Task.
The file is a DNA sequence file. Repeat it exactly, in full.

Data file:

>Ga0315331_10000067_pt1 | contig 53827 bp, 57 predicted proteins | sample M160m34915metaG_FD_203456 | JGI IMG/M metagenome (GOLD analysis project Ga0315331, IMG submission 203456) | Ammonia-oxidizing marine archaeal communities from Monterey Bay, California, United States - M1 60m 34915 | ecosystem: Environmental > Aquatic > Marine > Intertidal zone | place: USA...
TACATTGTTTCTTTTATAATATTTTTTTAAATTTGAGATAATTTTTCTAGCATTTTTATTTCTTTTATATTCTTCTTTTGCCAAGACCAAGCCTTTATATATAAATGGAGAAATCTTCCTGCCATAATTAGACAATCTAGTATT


>Ga0315331_10000067_pt1 | contig 53827 bp, 57 predicted proteins | sample M160m34915metaG_FD_203456 | JGI IMG/M metagenome (GOLD analysis project Ga0315331, IMG submission 203456) | Ammonia-oxidizing marine archaeal communities from Monterey Bay, California, United States - M1 60m 34915 | ecosystem: Environmental > Aquatic > Marine > Intertidal zone | place: USA...
TACATTGTTTCTTTTATAATATTTTTTTAAATTTGAGATAATTTTTCTAGCATTTTTATTTCTTTTATATTCTTCTTTTGCCAAGACCAAGCCTTTATATATAAATGGAGAAATCTTCCTGCCATAATTAGACAATCTAGTATT